Lake Tanganyika, Africa's deepest lake, is facing a high risk of pollution and significant decrease in water levels as authorities call for urgent action to save its ecosystem.
The lake, shared by four countries - Burundi, Democratic Republic of Congo (DRC), Tanzania and Zambia -- is a source of food, drinking water, transport and many other amenities to millions of people who live around the lake basin and beyond.
However, the lake has been affected by the industrial pollution that has been given little or no attention.
"The Burundi institute in charge of treatment of waste water is facing a serious technical problem, currently the pump that is to pump waste water from the industries to the treatment station before being released to the lake sometimes doesn't function forcing the water from the industries to go directly to the lake before being detoxicated," said Emmanuel Ndorimana, the general director, water and sanitation, in Burundi's Ministry of Environment.
One of the many factories surrounding Lake Tanganyika is the African Tannery.
The director-general, Bede Bedetse, however said that the company is under the government Setemu institution, responsible for treating waste water before it is released into the lake.
"The problem is the Setemu pump that doesn't function, so when we release the waste water it diverts straight to the lake before being detoxicated," said Mr Bedetse.Residents around the lake complained about the unprotected trench which produces an unpleasant smell all day.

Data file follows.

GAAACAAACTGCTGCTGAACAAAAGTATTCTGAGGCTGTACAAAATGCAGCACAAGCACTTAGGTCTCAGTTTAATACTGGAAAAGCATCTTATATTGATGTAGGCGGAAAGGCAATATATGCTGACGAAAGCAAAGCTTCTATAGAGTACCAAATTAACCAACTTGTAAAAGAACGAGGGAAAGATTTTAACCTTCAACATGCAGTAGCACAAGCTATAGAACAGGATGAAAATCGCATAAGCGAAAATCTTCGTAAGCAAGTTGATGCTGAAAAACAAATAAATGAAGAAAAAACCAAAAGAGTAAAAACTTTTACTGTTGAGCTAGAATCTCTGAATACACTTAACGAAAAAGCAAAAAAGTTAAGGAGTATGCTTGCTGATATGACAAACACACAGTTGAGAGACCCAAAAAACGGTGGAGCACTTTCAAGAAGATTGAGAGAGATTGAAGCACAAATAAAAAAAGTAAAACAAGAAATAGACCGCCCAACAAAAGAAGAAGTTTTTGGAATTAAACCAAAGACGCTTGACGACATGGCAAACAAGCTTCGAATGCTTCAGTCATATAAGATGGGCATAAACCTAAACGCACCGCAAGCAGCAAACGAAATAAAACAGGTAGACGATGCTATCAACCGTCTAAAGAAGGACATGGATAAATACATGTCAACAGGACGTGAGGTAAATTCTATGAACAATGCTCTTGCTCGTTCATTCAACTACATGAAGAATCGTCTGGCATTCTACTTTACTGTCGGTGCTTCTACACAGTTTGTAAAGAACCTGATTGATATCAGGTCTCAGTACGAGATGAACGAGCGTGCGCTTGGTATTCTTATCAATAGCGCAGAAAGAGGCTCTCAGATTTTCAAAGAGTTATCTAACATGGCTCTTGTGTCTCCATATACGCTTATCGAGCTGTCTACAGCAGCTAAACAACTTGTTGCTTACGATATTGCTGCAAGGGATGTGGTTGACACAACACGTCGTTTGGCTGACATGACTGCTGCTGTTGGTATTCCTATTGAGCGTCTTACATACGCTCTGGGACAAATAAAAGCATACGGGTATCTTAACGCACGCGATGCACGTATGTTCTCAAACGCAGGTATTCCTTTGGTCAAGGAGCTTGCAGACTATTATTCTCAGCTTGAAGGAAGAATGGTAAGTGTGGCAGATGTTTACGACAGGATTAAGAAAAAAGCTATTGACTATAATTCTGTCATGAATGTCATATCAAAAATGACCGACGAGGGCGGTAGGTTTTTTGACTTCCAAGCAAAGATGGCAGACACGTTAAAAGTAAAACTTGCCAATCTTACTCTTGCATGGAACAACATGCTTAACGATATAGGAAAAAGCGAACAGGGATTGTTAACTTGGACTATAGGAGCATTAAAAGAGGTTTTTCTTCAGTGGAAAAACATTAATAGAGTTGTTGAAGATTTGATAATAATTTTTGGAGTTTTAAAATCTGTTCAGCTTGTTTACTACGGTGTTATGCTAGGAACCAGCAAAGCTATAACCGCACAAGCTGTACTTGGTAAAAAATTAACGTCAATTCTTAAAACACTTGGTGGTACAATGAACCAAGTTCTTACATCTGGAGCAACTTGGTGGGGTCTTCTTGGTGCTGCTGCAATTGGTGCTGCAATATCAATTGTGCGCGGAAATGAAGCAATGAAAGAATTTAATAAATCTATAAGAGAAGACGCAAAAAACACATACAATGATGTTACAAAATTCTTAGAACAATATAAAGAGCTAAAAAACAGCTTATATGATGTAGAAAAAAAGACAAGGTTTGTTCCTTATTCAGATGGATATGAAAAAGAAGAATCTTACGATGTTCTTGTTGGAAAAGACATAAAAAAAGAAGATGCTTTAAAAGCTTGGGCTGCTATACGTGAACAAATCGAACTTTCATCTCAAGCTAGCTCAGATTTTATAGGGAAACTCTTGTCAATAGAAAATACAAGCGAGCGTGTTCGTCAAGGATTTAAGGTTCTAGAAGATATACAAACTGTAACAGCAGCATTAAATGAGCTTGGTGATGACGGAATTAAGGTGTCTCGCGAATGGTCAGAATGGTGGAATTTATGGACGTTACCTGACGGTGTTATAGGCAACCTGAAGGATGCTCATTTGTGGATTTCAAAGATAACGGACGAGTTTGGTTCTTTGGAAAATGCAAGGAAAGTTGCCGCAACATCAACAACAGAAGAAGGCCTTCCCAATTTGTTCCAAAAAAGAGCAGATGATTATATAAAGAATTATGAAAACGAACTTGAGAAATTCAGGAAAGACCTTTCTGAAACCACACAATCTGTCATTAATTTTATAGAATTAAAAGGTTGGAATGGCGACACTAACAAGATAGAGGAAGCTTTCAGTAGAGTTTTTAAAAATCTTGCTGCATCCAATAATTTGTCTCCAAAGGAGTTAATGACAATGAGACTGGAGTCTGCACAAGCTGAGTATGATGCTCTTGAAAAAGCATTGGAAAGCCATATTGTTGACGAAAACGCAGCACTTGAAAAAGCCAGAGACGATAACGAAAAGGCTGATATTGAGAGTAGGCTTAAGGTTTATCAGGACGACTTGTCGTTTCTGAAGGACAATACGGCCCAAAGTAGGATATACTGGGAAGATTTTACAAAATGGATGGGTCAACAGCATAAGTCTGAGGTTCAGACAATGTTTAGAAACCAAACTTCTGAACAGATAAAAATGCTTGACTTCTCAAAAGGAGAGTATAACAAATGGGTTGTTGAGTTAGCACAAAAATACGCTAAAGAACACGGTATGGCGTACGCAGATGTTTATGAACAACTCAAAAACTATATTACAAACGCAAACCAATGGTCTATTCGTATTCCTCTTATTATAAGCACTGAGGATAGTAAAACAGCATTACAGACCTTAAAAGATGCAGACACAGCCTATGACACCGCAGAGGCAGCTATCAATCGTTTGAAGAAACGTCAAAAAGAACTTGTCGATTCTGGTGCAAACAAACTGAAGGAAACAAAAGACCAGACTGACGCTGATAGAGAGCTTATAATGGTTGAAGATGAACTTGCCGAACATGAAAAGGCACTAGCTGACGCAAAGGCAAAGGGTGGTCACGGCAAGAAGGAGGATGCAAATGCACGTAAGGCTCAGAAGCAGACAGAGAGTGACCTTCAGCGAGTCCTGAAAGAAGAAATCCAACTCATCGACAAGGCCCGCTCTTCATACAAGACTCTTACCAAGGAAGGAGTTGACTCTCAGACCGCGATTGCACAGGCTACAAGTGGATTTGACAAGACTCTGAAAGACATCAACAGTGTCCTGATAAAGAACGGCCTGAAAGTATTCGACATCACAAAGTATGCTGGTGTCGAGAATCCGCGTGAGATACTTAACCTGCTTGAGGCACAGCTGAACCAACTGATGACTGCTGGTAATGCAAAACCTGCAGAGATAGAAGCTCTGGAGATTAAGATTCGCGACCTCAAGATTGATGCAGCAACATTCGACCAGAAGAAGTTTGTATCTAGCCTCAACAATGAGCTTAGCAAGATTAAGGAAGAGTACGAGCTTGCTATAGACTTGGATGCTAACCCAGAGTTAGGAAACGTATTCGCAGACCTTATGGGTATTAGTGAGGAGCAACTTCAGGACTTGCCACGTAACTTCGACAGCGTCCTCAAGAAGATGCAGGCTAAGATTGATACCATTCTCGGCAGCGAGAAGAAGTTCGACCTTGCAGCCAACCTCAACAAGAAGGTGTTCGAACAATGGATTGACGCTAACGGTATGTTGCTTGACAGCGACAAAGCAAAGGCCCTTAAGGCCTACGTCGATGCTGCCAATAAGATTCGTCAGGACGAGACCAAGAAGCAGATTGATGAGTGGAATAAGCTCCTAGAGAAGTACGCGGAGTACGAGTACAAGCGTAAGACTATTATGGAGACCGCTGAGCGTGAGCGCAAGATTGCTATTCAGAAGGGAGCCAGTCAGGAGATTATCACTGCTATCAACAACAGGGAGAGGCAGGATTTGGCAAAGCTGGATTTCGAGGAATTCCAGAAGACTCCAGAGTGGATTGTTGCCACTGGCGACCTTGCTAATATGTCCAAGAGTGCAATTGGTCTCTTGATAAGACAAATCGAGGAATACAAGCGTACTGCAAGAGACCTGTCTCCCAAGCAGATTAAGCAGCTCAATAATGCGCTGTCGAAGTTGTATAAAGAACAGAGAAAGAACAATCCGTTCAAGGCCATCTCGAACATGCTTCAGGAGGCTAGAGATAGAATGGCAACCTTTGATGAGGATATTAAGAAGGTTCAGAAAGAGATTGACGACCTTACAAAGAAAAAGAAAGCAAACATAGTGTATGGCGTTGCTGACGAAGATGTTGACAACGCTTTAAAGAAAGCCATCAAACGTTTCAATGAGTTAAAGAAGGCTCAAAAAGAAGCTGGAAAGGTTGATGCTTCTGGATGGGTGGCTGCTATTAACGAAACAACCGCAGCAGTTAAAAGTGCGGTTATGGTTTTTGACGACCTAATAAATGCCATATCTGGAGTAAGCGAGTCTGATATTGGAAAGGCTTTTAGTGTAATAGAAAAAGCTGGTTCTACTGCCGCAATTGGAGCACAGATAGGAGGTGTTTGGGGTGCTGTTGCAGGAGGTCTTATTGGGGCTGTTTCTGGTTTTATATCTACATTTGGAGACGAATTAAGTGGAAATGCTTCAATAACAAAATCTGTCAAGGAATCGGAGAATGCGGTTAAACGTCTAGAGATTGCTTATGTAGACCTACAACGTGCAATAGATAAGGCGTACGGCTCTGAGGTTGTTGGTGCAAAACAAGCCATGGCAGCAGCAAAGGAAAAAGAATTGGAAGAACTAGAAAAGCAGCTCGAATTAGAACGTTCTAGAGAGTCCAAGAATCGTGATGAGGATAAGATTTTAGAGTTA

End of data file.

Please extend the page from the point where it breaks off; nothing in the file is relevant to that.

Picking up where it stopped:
"We raise the issue with the local administrators during the local meetings but nothing is done," said a resident.
Bucumi Masumbuko, a fisherman, said: "There is scarcity of fish in the lake two years ago we used to get three 20-litre basins full of fish but now we only get one and sometimes half a basin," he said.
However, the government of Burundi introduced a law that protects water bodies and allows the construction of private buildings only beyond 150 metres away from the lake. "The space of 150 metres is used for the plantation of trees, but only those who got special authorisation can build near the lake," said Mr Ndorimana.